Attempts, alas! to find in many.

Then fare thee well, deceitful maid!

'T were vain and fruitless to regret thee; Nor Hope nor Memory yield their aid,

But Pride may teach me to forget thee.

Yet all this giddy waste of years,
This tiresome round of palling pleasures;

These varied loves, these matron's fears,
These thoughtless strains to passion's measures —

1 [The two friend* were both passionately attached to Harrow; and sometimes made excursions thither together, to revive their school-boy recollections.]

1 [Mrs. Musters. See aisle, p. 384.]

3 [" Our union would hare healed feuds in which blood had b^n shed by our fathers —it would have joined lands broad and rich—it would have joined at least one heart, and two persons not ill matched in years (she is two.years my elder), a.*id —and—and — what has been the result? — Byron Diary. 1M.]

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'says Lord Byron, in 1822. " were stolen

i Byron,

_„ from Mr. Chaworth's grounds to those of my mother was the place of our luterviews. But the

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How dull! to hear the voice of those

Whom rank or chance, whom wealth or power, Have made, though neither friends nor foes,

Associates of the festive hour. Give me again a faithful few,

In years and feelings still the same. And I will fly the midnight crew,

Where bolst'rous joy Is but a name.

And woman, lovely woman! thou,

My hope, my comforter, my all! How cold must be my bosom now,

When e'en thy smiles begin to pall!
Without a sigh would I resign

This busy scene of splendid woe,
To make that calm contentment mine.

Which virtue knows, or seems to know.

Fain would I fly the haunts of men —

I seek to shun, not hate mankind; My breast requires the sullen glen.

Whose gloom may suit a darken'd mind. Oh ! that to me the wings were given

Which bear the turtle to her nest! Then would I cleave the vault of heaven,

To flee away, and be at rest 1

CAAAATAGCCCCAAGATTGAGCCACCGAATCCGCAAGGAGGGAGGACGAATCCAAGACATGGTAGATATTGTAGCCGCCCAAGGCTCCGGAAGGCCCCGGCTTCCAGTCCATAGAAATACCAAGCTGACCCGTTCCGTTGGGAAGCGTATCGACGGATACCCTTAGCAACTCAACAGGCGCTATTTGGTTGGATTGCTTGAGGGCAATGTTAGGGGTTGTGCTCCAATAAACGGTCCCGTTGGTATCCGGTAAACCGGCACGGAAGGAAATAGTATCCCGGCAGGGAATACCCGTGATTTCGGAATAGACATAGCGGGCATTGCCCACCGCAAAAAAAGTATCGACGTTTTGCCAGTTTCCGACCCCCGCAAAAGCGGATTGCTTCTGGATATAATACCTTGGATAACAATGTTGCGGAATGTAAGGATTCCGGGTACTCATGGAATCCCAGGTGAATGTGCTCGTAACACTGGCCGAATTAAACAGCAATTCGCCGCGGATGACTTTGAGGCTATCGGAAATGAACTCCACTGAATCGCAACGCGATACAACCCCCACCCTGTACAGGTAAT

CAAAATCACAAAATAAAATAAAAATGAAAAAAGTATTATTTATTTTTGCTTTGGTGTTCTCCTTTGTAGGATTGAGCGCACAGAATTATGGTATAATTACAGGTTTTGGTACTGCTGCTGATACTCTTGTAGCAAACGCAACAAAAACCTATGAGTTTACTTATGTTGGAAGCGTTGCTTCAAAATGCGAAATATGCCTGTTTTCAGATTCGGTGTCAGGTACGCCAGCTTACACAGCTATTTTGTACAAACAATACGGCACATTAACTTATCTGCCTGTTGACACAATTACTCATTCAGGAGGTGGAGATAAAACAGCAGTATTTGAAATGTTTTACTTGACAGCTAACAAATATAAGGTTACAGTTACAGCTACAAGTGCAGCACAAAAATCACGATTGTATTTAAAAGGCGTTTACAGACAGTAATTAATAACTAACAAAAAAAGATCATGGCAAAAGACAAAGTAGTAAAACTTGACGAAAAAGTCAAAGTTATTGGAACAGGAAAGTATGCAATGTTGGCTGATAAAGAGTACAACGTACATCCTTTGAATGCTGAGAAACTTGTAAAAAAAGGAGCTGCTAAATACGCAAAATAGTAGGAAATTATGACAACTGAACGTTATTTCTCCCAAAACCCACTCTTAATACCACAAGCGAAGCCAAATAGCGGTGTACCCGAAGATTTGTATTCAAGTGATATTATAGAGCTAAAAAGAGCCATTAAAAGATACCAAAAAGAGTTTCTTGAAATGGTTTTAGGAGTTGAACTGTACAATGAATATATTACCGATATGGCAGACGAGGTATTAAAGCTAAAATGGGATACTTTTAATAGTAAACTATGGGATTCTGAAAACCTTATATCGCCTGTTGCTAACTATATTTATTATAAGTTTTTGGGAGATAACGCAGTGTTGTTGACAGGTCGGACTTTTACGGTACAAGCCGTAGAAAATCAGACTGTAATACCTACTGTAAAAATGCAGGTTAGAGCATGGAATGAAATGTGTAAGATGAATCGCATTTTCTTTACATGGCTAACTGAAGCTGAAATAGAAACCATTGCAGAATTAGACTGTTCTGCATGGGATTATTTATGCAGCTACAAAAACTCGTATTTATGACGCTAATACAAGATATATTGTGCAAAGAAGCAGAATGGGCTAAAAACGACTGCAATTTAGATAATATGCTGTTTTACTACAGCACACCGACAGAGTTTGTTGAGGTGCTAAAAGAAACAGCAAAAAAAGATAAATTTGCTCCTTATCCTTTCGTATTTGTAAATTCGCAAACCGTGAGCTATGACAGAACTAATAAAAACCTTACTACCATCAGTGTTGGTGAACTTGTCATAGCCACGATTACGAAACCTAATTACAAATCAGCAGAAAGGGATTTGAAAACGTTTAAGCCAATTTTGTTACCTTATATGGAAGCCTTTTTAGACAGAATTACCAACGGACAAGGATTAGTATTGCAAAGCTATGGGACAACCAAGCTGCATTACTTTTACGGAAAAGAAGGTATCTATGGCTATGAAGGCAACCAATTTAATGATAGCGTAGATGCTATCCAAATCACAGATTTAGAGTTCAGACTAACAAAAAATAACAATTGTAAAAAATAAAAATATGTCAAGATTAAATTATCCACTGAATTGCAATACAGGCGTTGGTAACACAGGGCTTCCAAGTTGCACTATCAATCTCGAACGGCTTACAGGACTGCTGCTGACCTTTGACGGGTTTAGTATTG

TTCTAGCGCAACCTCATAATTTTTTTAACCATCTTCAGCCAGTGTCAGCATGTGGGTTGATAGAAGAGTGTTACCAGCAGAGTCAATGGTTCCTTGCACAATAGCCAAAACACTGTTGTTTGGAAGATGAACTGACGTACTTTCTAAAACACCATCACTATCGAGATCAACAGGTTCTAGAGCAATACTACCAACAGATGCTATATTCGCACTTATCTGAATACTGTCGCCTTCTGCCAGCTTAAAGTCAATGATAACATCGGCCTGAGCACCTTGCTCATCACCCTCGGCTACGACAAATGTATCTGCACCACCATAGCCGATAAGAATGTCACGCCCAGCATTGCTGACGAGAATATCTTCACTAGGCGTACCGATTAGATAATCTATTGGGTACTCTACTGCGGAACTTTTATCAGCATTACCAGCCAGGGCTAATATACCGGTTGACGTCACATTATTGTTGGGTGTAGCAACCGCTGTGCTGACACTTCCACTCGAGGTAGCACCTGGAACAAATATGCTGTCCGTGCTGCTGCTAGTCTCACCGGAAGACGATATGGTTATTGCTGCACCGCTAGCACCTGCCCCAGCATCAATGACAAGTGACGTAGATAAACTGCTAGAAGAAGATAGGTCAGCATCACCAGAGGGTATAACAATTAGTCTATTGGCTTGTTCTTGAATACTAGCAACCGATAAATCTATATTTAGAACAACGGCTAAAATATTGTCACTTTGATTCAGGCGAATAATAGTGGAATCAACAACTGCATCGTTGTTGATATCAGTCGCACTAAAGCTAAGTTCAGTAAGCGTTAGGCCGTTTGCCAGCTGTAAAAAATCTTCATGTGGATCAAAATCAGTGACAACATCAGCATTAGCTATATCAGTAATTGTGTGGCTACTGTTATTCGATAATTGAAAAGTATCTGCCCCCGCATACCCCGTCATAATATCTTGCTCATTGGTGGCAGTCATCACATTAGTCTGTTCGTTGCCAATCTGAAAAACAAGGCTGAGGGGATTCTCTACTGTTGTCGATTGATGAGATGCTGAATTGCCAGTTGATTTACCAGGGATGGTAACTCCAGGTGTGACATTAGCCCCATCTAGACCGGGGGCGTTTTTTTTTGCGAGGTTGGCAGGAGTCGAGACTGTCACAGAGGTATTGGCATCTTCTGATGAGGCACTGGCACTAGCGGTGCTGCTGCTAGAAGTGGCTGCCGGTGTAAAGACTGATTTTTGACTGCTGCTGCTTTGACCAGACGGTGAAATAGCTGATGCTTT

When I roved a young Highlander o'er the dark heath.

And cllmb'd thy steep summit, oh Morven of snow !« To gaze on the torrent that thunder'd beneath,

Or the mist of the tempest that gather'd below, 3 Untutor'd by science, a stranger to fear,

And rude as the rocks where my infancy grew, No feeling, save one, to my bosom was dear;

Need I say, my sweet Mary 4, 'twas centred in you?

whose notice ii attracted by a fragment of glass to which a sun-beam has given momentary splendour. He hastens to the spot with breathless impatience, and finds the object of his curiosity and expectation is equally vulgar and worthless. Such is the man of quick and exalted powers of imagination. His fancy over-estimates the object of his wishes, and pleasure, fame, distinction, are alternately pursued, attained, and despised when in his power. Like the enchanted fruit in the palace of a sorcerer, the objects of his admiration lose their attraction and value as soon as they are grasped by the adventurer's hand, and all that remains is regret for the time lost in the chase, and astonishment at the hallucination under which it was undertaken. The disproportion between hope and possession, which is felt by all men, is thus doubled to those whom nature has endowed with the power of gilding a distant prospect by the rays of Imagination. These reflections, though trite and obvious, are in a manner forced from us by the poetry of Lord Byron, — by the sentiments of weariness of life and enmity with the world which they so frequently express and by the singular analogy which such sentiments

hold with well-known incidents of his life—Six W. Scott.] 1 " And I said. Oh ! that I had wines like a dove; for then would 1 fly awny, and be at rest." — Ptalm lv. 6. This verse also constitutes a part of the most beautiful anthem in our language.

7 Morven, a lofty mountain In Aberdeenshire. "Gormal of snow," is an expression frequently to be found in Ossian.

3 This wilt not appear extraordinary to those who have been accustomed to the mountains. It is by no means uncommon, on attaining the top of Ben-e-vls, Ilen-y-bourd, &c. to perceive, between the summit and the valley, clouds pouring down rain, and occasionally accompanied by lightning, while the spectator literally looks down upon the storm, perfectly secure from its effects.

* [In Lord Byron's Diary for 1813, he says, — "I have been thinking lately a good deal of Mary Duff. How very odd that I should have been so utterly, devotedly fond of that girl, at